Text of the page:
🤿 Sunday Deep Dive: Crypto’s Downfall - Where Legal Fits In
Financial reform always seems to follow a screw-up. The Glass-Steagall Act and the U.S. Security and the Exchange Commission (SEC) both came about in response to the devastating Wall Street Crash of 1929. The reformative Dodd-Frank Act followed the financial crisis of 2007/2008. Experts are wondering if the crypto crash of 2022 will be the event that triggers industry reform and fast-tracks regulations that authorities have been threatening to introduce for years.
Big changes seem imminent but what exactly they will be and how they will impact the crypto industry is not yet clear. Companies who engage with crypto will be looking to their legal teams for guidance on navigating this high-risk, fast-evolving, and sometimes unchartered territory. One legal recruiter says that 10-15% of all recent placements have been in the crypto or fintech sectors as firms scramble to deal with new regulations. Here’s the lowdown on crypto’s recent downward spiral, how it played out, and what it could mean for legal.
Terra terror: how it all started
The price of a single Terra token is supposed to be $1. All the time. That consistency is one of the major selling points of so-called stablecoins, a class of cryptocurrencies that are pegged to a fiat currency or commodity. On May 7, however, Terra, which is controlled by an algorithm — mysteriously became untethered from the dollar. On May 9, it fell to 35 cents. Its sister currency, LUNA, soon crashed from $80 to a few cents. The two currencies went kaput just weeks after they were valued together at almost $60B.
No one knows who caused the algorithm to glitch but theories online include collusion on the part of hedge funds Blackrock and Citadel Securities (both have denied the claims) and a plot by an unknown “evil genius”. Fingers are of course also pointing at the currency’s creators — Terraform Labs. South Korean authorities have launched an investigation into the organization for violating financial regulations, Terraform’s entire in-house legal team has abandoned ship and, in case that wasn’t enough drama, an employee is being investigated for personally embezzling Bitcoin from the company. The company attempted a resurrection at the end of May with LUNA 2.0 but it didn’t take long for that currency to plummet too. It looks like they’ve come to the end of the road.
The collapse of Terra and Luna had tragic real-world consequences. Some 280k people were impacted in South Korea alone. People lost their life savings. Some feared they would become homeless. Moderators of the r/TerraLuna sub-Reddit shared suicide prevention helpline numbers as members shared their losses. The misery didn’t stop with Terra-Luna. Panic sent the whole market tumbling. Bitcoin’s price dropped from $38k on May 4 to 28k on May 11 — its lowest price since 2020. Across the crypto industry, $1.5 trillion has essentially vanished.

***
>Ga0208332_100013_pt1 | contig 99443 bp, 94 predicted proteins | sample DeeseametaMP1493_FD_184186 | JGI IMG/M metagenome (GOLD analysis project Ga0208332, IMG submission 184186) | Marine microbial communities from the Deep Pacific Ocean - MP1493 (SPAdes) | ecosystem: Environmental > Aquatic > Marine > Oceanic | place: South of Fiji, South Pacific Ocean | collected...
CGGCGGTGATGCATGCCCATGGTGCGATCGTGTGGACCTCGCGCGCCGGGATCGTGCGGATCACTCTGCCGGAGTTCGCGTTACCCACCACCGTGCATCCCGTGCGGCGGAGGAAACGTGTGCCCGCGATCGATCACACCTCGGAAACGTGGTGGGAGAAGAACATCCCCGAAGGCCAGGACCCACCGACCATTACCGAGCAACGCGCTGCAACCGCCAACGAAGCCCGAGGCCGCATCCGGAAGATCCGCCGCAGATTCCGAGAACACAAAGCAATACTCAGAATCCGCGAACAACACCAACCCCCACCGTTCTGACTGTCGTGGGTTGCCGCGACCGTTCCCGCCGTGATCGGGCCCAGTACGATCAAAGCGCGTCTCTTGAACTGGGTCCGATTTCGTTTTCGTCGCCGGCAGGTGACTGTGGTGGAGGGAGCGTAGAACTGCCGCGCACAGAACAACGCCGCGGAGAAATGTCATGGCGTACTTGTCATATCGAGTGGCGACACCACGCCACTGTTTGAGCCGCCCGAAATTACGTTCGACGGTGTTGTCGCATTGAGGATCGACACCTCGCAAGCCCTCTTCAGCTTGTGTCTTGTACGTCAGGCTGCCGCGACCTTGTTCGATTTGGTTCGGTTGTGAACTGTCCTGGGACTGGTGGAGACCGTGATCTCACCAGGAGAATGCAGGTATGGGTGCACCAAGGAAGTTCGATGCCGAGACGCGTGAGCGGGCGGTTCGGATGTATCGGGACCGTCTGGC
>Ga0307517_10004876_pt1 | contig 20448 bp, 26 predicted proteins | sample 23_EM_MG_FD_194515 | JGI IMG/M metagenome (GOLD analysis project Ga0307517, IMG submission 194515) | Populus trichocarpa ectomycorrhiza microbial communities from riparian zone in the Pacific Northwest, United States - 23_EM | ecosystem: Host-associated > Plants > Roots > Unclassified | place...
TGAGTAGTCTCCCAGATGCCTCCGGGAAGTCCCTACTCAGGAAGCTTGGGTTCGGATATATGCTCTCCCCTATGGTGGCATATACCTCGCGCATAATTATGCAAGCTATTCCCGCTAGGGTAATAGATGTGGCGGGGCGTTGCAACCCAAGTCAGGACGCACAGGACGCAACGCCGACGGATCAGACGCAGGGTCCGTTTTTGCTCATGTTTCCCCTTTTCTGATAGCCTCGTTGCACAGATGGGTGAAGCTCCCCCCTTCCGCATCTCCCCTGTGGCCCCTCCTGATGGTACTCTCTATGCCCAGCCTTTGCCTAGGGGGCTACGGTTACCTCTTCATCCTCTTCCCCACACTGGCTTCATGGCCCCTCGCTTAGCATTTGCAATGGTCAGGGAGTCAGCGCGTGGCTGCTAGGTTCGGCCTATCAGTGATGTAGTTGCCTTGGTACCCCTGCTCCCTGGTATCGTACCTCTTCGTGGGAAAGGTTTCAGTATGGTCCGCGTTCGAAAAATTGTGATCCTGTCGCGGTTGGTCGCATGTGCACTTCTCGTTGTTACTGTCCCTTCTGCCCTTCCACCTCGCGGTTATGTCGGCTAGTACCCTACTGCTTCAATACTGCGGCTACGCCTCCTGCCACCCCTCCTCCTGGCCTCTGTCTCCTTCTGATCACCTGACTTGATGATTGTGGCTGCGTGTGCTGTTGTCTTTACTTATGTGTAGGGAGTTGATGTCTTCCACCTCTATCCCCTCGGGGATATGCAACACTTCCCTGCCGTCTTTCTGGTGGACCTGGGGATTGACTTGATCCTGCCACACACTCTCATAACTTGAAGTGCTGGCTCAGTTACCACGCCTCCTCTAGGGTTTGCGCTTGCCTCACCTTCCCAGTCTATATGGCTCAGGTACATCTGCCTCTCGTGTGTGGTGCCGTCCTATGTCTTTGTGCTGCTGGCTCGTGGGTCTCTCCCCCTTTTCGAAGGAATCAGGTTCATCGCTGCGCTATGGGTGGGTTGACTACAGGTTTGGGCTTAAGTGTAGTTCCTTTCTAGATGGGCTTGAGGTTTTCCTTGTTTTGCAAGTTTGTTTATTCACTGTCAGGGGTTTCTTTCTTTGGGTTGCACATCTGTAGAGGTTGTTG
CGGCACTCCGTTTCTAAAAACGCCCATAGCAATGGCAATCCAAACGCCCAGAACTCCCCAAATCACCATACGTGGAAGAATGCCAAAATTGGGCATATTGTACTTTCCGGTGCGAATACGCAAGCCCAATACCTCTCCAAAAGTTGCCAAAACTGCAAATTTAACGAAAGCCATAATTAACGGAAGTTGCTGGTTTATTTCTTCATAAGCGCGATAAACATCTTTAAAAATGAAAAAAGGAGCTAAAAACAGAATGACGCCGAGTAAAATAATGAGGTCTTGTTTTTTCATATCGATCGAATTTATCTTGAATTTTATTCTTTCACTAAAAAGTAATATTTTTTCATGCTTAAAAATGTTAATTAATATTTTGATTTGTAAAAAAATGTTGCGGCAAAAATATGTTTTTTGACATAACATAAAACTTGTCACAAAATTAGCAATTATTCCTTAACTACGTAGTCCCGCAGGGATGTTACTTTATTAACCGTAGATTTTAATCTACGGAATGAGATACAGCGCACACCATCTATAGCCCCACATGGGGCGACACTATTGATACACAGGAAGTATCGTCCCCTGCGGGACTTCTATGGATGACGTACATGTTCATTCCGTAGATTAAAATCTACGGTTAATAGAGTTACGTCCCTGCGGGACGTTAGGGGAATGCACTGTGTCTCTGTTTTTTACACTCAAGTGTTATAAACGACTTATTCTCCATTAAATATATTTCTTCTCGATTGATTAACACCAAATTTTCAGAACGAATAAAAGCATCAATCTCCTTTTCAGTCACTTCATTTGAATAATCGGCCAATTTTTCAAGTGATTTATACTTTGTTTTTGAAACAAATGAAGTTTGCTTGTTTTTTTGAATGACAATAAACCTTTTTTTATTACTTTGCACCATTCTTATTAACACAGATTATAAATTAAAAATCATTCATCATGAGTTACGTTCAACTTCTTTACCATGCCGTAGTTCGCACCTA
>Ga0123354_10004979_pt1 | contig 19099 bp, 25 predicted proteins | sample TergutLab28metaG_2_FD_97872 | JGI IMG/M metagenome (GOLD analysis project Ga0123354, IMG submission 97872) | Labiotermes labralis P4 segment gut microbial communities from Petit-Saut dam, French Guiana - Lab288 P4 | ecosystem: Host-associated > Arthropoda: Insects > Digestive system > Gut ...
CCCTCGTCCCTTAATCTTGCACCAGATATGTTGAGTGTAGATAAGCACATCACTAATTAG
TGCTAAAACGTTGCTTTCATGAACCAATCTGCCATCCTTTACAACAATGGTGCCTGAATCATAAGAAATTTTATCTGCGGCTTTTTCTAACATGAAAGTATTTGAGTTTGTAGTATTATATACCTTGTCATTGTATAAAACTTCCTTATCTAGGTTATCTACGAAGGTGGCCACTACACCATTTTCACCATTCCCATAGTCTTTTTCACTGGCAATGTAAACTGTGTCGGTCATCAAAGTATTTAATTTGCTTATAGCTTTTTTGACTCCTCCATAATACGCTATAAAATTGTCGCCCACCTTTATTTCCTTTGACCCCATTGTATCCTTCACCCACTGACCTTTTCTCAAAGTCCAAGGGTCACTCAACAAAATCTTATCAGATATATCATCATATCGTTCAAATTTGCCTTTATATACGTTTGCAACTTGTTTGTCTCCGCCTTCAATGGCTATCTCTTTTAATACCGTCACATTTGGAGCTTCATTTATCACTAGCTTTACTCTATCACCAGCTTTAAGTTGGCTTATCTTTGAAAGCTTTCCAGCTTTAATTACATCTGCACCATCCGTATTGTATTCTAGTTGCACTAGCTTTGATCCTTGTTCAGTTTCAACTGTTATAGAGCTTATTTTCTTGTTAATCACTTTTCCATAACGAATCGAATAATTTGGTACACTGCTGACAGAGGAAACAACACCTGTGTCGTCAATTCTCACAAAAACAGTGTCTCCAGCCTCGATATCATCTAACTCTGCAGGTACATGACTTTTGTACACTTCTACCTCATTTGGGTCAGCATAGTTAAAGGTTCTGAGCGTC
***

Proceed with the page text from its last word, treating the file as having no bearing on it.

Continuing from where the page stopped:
SEC Chair Gary Gensler previously described cryptocurrency markets as the Wild West. The jaw-dropping losses of the Terra-Luna crash might make stricter regulation seem like a no-brainer but, if we stick with Gensler’s metaphor, this ain’t crypto’s first rodeo. The price of bitcoin plummeted by 80% in 2018 and yet the space is still more or less overrun by bandits. Maybe this time around, the sheriff will fire some shots.
Wicked ways in the Wild West
A group of concerned techies has penned a letter to Congress warning them against the narrative that crypto is a “positive financial innovation”. They urge lawmakers “to resist pressure [to] create a regulatory safe haven for these risky, flawed and unproven digital financial instruments.” Here are just a few reasons why crypto-skeptics are appealing for more oversight.
The bad guys: The untraceable(ish), decentralized nature of crypto makes it a useful tool for money laundering, ransomware attacks, bribery, terrorist fundraising, and dark web criminality. But then again, fiat currency doesn’t exactly have a clean record.
Consumer protections: If you put your money in the bank, it’s (usually) covered by insurance. Banks will help you reclaim misdirected payments and there are authorities that work to prevent fraud. There are also rules about how financial institutions advertise, what products they offer and what info they provide. Very little of that applies to crypto.
Dodgy advertising: In a recent newsletter, we wrote about celebrities like Larry David and LeBron James pushing crypto on Super Bowl ads, despite possible conflicts of interest. This is possible because promoting crypto and NFTs occupies a legal gray zone. Kim Kardashian is among celebs being sued in a class-action suit for allegedly using misleading marketing to inflate the price of EthereumMax. Cryptocurrency exchange Binance also found itself in hot water after it was revealed they marketed Terra to users as a “safe” investment (yikes!).